It used to be that smugglers were city people. Many were informal operators who did little more than point to a hole in a relatively flimsy border fence. Some formed immigrants into flying squads that would rush the San Ysidro Port of Entry, racing past exasperated U.S. authorities and bewildered tourists heading to Tijuana.

In the decade since special operations such as Gatekeeper in San Diego County have been in place, the U.S. Border Patrol has choked off the illegal free-for-all through urban areas.

The operation was a boon to smugglers, who have tripled their fees from pre-Gatekeeper days, said UCSD immigration expert Wayne Cornelius.

Gatekeeper's urban squeeze pushed the immigrants into more desolate zones. Dozens of them die north of Altar each year, baked by the sun in a landscape rimmed with mountains as jagged as lightning.

Backpacks and frijoles
But for each one who dies, 1,000 to 2,000 make it through, experts estimate. Those odds are good enough for those who live on a ranchito, where misery is a sure thing.

"Better to die of heat in the desert than of starvation at home," goes a standard immigrant line.

Juilvido Perez laid out sheets over a mattress in the courtyard of an aid center for migrants in Altar, Mexico.
The bravado is fueled by the pragmatic understanding that if they can make it past the Border Patrol, they have a good chance of finding a job. The U.S. government, so eager at the border, has shown little interest in watching the workplace.

As a result, the illegal-immigrant population in the United States has mushroomed to about 10 million, from an estimated 3.5 million in 1990, said Urban Institute demographer Jeffrey Passel.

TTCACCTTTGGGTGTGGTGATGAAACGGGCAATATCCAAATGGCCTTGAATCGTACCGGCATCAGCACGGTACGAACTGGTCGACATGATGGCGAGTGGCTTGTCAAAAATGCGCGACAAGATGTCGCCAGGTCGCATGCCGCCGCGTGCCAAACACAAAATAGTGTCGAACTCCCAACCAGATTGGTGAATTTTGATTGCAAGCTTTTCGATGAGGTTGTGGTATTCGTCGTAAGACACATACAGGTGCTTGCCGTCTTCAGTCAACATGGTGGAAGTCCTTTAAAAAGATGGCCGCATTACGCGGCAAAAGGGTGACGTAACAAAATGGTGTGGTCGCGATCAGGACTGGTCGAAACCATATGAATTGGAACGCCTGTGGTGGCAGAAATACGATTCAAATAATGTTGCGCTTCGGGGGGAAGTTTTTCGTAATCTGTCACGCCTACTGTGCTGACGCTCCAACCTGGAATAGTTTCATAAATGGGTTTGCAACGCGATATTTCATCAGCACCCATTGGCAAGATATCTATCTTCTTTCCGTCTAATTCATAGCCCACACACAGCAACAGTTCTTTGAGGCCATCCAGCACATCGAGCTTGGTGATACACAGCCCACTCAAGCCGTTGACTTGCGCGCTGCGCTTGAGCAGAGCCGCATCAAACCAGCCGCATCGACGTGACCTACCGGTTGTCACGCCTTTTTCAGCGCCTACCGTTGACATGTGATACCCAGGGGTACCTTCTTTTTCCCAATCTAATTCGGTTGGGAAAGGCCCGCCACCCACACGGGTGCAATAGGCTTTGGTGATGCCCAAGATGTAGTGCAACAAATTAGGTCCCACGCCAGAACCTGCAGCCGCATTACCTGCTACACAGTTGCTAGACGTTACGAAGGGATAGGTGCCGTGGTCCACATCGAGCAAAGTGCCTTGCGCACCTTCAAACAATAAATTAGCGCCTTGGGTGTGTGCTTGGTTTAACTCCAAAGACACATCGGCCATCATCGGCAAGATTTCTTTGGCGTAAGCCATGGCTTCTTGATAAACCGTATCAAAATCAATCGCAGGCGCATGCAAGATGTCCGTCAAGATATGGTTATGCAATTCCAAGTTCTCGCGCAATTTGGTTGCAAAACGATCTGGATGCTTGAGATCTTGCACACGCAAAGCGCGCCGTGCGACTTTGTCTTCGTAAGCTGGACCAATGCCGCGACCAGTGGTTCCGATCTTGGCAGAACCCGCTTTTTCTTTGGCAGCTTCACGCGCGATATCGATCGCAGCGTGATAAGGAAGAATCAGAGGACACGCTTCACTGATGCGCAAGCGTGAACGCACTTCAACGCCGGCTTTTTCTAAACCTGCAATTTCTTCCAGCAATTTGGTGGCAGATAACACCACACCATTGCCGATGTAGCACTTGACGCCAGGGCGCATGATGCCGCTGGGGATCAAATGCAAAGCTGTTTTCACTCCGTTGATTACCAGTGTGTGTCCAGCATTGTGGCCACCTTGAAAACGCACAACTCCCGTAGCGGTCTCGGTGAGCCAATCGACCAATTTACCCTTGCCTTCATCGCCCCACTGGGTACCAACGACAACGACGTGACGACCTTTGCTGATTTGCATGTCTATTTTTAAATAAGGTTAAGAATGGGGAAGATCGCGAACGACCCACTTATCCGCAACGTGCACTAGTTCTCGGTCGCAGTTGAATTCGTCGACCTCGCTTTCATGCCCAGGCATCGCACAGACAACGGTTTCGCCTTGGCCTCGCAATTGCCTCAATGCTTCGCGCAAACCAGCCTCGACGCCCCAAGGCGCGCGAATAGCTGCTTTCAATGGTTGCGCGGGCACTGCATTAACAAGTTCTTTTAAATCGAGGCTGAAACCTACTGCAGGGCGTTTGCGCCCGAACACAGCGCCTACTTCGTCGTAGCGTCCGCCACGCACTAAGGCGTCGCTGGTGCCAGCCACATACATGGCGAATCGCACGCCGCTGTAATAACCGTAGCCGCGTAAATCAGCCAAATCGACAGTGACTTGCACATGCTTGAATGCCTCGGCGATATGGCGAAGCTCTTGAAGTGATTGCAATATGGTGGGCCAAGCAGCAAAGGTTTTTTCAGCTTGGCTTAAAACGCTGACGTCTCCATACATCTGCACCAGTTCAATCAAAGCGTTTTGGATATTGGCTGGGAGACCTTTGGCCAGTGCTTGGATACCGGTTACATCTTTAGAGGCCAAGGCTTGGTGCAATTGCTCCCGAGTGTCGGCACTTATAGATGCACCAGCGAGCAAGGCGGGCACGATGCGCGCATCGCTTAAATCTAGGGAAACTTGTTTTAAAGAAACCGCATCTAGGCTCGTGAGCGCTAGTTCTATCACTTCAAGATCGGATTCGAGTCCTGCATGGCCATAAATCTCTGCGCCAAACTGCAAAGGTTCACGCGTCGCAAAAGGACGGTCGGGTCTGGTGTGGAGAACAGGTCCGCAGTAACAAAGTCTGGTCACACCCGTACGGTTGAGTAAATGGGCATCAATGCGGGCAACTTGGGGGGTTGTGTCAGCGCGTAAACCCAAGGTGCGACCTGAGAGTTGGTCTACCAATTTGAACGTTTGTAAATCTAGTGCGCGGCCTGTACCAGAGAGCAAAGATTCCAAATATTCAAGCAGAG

Immigrants fall in line in Altar for the hike through the Sonoran Desert, a vast landscape bristling with cactuses and rattlesnakes. They carry small backpacks stuffed with canned frijoles and foot powder. Liter bottles of flavored electrolyte fluids fly off the shelves of small grocery stores surrounding the plaza of Nuestra Señora de Guadalupe Church in Altar.

The Border Patrol is clamping down on this portion of the Arizona border. As the lead agency in the Arizona Border Control Initiative, it is trying to seal off the 261 miles of the Tucson sector with the same efficiency it did a decade ago in such border zones as San Diego and El Paso.

It's an enormous challenge, and the Border Patrol is pouring in more agents – many of them shifted from assignments in San Diego. There are 2,200 agents in the Tucson sector now, up from 2,000 a year ago. In 1994, there were 287.

The Border Patrol's antagonists, the smugglers, loom as legendary figures south of the border. Some win immigrants' praise and even gratitude for performing a service with businesslike efficiency.

But some abandon stragglers to die alone. Some rev them up with the stimulant ephedra, goading them toward a rendezvous with a van or sport utility vehicle that might be stashed in a nearby arroyo beneath mesquite trees or waiting in darkness near a prearranged site at a mile marker on Arizona Highway 86, 45 miles from the border.